More importantly, though, the two seem joined by the ideals of republican virtue and transparency. Leaning heavily on the writings of Jean-Jacques Rousseau, Robespierre promised collective regeneration through individual virtue, an idea akin to Macron’s promise of national renewal. Fusing a selfless dedication to the res publica to a selfish conviction of one’s inner purity, this modern hybrid of virtue would inoculate citizens against vice and venality. Robespierre insisted that virtue reflected not just the goodness of the individual, but also the “soul of the republic,” whose task is to “purify moral standards.”

Of course, Robespierre also believed that the Terror, which became the order of the day in 1794, was an emanation of such virtue. No need to recount the litany of horrors that flowed from this belief, just as there is no need to remark that Macron’s government has no plans to build a guillotine in the middle of the Place de la Concorde (formerly known as Place de la Révolution).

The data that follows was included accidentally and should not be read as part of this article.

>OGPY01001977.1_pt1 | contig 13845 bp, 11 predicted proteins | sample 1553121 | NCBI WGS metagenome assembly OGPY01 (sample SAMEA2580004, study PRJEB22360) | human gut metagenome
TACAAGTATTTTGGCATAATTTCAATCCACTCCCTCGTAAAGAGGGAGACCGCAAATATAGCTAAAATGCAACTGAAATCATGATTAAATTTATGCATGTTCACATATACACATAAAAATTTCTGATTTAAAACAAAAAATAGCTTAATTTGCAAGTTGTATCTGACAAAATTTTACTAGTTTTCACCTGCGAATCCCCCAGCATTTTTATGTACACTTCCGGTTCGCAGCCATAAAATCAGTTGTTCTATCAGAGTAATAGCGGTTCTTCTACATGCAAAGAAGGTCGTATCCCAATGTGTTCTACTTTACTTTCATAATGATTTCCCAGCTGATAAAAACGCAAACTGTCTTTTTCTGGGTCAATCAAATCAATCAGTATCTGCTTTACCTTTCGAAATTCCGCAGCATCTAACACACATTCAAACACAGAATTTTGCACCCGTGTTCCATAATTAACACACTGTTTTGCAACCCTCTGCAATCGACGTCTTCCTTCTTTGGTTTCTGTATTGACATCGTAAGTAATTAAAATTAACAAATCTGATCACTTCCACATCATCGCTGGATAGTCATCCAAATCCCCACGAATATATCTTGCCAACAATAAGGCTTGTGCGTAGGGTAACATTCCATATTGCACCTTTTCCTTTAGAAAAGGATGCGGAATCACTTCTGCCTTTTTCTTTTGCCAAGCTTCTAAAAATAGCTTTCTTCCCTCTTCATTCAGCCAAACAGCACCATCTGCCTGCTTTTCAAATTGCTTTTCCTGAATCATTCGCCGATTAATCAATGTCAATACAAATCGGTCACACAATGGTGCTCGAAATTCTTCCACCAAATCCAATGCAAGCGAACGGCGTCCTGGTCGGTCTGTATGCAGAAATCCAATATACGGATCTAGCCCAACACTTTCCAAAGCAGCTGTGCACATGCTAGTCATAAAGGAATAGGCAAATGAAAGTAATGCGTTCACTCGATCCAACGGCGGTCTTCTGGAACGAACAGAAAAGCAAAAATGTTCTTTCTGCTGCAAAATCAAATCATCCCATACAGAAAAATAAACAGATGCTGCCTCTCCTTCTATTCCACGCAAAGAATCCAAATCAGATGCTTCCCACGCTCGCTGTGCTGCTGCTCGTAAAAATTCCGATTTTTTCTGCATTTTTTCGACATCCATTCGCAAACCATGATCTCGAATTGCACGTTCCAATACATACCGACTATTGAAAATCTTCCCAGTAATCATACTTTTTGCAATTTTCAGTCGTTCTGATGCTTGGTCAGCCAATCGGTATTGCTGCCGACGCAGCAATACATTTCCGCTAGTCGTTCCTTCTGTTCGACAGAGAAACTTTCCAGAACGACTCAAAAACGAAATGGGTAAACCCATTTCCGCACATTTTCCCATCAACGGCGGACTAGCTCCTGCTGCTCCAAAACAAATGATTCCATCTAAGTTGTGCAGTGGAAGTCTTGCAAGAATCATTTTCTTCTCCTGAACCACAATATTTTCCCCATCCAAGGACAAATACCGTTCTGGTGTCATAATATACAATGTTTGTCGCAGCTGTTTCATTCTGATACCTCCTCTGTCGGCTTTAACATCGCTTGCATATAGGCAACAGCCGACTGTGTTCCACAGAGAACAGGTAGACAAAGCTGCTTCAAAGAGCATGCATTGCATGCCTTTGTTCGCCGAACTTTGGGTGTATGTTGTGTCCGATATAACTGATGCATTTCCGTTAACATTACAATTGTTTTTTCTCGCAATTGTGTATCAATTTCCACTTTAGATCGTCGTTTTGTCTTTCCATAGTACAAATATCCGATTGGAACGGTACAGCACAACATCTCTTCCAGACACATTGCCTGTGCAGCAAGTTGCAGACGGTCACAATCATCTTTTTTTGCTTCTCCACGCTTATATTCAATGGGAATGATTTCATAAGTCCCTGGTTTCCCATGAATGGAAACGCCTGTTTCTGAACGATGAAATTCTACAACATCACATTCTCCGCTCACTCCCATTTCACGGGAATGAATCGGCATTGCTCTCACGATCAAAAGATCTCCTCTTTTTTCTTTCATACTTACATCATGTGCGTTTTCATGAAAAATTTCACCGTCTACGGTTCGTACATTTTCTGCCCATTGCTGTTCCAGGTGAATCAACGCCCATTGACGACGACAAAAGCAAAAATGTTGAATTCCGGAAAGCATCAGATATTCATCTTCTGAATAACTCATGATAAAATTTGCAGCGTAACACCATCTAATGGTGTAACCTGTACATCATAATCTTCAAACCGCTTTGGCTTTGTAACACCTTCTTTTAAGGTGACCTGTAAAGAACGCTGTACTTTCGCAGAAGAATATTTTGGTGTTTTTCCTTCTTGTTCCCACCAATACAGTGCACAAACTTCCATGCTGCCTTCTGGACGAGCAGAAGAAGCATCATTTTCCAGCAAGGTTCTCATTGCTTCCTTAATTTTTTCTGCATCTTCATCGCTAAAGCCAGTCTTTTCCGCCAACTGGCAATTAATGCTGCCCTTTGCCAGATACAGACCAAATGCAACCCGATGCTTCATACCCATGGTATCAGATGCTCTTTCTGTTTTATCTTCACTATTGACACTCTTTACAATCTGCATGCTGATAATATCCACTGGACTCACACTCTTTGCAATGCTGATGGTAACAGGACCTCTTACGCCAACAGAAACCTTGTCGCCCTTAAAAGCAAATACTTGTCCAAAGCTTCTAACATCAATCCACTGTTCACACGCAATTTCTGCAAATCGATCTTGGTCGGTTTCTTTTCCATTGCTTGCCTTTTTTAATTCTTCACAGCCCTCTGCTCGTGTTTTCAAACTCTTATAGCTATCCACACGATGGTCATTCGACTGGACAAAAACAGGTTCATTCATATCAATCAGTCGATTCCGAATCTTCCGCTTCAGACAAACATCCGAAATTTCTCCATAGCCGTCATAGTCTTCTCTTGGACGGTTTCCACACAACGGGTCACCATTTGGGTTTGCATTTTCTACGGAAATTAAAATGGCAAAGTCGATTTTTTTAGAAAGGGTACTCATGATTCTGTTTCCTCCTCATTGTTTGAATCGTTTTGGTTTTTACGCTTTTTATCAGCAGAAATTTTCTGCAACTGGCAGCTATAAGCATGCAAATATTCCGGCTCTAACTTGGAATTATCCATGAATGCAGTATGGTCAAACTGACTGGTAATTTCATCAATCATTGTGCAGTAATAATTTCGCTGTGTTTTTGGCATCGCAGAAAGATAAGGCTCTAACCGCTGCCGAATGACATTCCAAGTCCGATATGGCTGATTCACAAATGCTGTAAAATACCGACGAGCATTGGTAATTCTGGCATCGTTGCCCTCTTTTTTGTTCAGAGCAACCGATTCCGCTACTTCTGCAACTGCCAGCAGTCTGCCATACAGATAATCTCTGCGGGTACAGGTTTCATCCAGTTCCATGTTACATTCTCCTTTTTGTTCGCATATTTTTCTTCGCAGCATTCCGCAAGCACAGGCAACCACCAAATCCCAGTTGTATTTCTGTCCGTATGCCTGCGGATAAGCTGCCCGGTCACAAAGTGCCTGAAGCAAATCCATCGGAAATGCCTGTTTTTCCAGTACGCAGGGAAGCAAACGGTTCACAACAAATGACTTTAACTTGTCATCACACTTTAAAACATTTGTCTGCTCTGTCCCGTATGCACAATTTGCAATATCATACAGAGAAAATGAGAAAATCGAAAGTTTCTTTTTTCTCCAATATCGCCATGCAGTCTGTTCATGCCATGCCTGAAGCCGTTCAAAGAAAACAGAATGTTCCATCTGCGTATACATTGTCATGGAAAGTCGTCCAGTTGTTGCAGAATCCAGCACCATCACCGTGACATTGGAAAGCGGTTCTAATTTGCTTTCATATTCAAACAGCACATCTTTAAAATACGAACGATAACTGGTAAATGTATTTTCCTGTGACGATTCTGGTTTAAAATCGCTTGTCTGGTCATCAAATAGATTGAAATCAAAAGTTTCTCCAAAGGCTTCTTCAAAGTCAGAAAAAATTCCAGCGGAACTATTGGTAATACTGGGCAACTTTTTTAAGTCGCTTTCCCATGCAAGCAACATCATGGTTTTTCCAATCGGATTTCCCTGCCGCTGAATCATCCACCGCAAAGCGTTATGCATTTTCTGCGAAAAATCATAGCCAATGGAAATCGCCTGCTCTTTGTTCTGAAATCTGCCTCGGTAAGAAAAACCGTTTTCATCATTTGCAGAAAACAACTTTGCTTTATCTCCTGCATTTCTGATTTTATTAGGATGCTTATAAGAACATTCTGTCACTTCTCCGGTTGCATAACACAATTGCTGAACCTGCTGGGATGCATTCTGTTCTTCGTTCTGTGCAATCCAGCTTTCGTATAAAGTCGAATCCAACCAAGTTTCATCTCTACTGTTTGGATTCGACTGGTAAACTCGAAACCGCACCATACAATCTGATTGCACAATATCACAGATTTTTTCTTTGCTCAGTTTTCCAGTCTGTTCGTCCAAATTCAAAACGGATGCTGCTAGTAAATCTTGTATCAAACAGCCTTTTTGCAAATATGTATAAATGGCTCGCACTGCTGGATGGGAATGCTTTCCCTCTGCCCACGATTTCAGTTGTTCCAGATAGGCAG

The Perils of Morality Politics

But with last week’s eviction of four ministers from Macron’s barely formed government, the question of virtue in political life has again taken center stage in Paris. Three of the ministers -- Francois Bayrou (Justice), Sylvie Goulard (Defense), and Marielle de Sarnez (European Affairs) -- not only held major portfolios, but also held leading positions with MoDem, the centrist political party that threw its support behind Macron during the presidential race. The “resignations” were announced shortly after news stories revealed that MoDem had more or less stolen from Pierre to pay Paul. Party members, it is alleged, used funds earmarked exclusively for European Union assistants to pay for their own staff members. For the record, Bayrou has loudly rebuffed the accusations.